Simnikiwe Hlatshaneni
Premium Journalist
2 minute read
13 Dec 2017
7:00 am

Twins’ terror case takes toll as case drags on a year later

Simnikiwe Hlatshaneni

Counsel opposes two boys’ continued detention in pre-trial hearing.

The Thulsie brothers. Picture: Facebook

‘What did you eat for lunch?” came the desperate whisper from Wasiela Thulsie, whose 24-year-old twin sons were yesterday in the dock for a pre-trial sitting of the terrorism case against them.

In the High Court in Johannesburg, the chains binding them jingled as they peered cheerfully at their distressed mother, seemingly trying to quell her concern for their health.

The constitutionality of the rarely tested Terrorism Act Brandon-Lee and Tony-Lee Thulsie are accused of contravening is being challenged by their lawyers – the latest application in a slew of attempts by advocate Anneline van den Heever to oppose the arrests and continued detention of her clients.

The proceedings have been punctuated by several postponements at the state’s request to gather evidence, which involves multiple international organisations and witnesses.

The twins have been in jail for longer than a year. Karen Jayes, spokesperson for NGO Cage Africa which represents them, has lamented the plight of their family as they await the trial.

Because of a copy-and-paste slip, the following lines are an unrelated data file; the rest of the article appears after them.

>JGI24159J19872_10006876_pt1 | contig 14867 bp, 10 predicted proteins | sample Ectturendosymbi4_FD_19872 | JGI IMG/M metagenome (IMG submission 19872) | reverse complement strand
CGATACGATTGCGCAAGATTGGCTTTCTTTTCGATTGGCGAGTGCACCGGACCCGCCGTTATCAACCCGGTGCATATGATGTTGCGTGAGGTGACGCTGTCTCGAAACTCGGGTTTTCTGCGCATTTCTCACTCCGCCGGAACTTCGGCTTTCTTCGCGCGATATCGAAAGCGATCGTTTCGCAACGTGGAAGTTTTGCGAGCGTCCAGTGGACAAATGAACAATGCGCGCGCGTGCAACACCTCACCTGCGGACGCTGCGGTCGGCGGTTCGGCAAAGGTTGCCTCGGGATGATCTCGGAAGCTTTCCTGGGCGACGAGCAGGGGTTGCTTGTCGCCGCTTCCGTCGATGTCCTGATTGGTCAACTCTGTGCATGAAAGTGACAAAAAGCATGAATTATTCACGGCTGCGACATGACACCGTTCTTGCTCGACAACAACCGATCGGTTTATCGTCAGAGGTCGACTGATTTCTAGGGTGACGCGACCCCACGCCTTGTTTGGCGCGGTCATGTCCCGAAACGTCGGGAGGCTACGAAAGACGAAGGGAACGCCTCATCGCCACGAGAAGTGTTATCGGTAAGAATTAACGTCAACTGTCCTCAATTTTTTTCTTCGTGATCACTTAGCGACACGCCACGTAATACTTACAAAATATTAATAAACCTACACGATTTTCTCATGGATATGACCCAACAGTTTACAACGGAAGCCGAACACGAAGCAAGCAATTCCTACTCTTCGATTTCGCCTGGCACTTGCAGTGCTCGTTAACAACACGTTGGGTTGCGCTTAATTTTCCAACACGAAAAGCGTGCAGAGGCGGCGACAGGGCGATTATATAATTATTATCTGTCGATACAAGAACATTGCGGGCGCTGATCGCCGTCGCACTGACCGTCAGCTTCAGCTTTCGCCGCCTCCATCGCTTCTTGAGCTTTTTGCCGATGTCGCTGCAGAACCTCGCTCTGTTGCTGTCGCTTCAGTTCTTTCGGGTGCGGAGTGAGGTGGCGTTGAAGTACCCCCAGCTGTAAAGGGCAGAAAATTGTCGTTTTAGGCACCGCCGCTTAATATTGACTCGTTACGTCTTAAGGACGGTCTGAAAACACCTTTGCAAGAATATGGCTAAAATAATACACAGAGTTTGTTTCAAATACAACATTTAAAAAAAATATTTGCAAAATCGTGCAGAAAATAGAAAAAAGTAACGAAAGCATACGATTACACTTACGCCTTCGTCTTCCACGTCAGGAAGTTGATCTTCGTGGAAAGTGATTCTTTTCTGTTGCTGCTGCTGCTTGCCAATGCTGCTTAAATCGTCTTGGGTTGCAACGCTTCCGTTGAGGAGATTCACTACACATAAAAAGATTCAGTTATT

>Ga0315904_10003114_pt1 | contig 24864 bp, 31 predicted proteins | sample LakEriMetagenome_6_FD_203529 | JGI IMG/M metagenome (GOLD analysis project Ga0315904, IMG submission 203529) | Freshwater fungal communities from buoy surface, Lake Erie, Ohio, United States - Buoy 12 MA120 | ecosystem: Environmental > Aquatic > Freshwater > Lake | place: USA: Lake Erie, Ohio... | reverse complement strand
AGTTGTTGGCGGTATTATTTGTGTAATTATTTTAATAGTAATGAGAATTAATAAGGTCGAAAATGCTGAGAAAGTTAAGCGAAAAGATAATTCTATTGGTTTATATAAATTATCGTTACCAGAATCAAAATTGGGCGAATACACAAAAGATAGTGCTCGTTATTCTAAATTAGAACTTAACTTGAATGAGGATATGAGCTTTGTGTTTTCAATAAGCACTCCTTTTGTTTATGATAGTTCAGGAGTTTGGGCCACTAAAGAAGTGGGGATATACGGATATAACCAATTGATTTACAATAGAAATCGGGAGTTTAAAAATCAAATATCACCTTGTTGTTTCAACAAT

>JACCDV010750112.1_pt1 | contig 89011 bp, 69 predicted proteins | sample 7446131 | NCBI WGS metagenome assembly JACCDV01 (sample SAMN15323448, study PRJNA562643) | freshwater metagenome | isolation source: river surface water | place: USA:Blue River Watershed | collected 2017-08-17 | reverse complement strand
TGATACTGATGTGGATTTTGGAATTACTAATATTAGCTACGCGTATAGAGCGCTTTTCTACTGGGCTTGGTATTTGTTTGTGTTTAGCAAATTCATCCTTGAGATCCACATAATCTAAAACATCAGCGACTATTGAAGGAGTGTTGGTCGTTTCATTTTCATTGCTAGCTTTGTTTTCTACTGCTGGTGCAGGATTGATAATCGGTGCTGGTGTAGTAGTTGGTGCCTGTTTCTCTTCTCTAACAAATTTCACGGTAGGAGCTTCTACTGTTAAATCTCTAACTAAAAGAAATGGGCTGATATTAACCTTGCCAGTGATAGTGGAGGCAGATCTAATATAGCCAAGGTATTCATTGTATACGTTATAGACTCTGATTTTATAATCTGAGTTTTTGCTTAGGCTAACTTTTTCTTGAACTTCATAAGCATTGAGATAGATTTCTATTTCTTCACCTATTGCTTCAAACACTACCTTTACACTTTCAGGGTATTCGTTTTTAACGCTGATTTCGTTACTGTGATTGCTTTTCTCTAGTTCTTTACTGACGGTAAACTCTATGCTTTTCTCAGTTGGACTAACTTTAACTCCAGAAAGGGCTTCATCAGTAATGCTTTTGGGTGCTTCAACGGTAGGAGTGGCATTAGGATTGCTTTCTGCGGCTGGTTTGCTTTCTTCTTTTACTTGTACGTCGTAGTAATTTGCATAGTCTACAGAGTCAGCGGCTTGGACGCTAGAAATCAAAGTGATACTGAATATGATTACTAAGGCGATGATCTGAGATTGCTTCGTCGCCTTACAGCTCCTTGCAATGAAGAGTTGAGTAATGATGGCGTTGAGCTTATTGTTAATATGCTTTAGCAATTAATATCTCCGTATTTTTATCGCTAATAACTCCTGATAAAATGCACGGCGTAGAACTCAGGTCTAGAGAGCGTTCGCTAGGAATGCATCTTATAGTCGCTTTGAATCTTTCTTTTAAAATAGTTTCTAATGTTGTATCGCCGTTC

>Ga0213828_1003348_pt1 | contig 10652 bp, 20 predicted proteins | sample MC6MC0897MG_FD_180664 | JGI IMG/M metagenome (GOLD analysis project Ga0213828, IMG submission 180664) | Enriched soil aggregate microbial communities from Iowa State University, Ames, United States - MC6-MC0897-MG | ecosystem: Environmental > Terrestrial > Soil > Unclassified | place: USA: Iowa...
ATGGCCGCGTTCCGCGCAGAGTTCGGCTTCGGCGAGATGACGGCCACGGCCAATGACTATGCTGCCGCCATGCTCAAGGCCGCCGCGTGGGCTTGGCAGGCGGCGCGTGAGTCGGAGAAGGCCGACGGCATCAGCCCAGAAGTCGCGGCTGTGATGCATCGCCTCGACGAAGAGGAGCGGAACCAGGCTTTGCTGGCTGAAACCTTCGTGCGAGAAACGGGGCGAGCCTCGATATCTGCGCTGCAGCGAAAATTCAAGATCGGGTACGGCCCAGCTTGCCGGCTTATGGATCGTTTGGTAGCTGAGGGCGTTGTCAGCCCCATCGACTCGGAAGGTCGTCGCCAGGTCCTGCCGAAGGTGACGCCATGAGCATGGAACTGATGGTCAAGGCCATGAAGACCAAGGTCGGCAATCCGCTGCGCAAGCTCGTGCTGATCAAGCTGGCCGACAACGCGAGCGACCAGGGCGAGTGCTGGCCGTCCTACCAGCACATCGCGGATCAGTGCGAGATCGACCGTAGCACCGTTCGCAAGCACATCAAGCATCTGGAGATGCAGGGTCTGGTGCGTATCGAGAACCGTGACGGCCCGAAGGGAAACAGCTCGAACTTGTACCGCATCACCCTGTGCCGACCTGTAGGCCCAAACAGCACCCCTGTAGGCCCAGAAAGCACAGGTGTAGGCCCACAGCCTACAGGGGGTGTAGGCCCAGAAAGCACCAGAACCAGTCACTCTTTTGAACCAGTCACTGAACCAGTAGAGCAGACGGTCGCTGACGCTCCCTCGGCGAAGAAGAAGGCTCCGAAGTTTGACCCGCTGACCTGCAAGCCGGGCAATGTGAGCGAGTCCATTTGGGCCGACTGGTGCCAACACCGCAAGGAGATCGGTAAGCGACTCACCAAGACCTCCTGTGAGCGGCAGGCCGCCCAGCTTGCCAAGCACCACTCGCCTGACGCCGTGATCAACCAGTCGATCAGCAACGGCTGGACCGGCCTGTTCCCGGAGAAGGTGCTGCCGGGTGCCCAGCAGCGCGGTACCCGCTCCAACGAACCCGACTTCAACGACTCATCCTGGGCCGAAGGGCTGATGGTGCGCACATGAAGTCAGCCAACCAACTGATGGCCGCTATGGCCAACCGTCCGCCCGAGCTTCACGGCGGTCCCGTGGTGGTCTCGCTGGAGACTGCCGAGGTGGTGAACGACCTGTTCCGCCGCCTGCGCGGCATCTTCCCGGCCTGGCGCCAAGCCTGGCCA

Their mother has lost her house and is suffering stress-related health issues.

“What they thought would be quick has dragged on for so long and all they want now is answers. What evidence does the state have against them exactly and what exactly is it that they are being accused of?”

Along with two young acquaintances, the twins were arrested in July last year during a series of police raids at their homes in Newclare and Azaadville on the West Rand.

Family members detailed in several affidavits how police intimidated them and failed to follow the correct procedure of search and seizure warrants.

The state claims to have evidence the twins were linked to the extremist Islamic State group and were planning to bomb the US embassy in Pretoria and a number of buildings owned by Jewish institutions.

Besides being detained for nearly a year and a half, one of the brothers was allegedly assaulted by a prison guard and stigma around their religion has contributed to their woes, Jayes said.

A member of their legal team told The Citizen a civil suit was definitely on the cards after the trial.

The pre-trial proceedings were postponed to February 20.


Terror-accused Thulsie twins back in Joburg court

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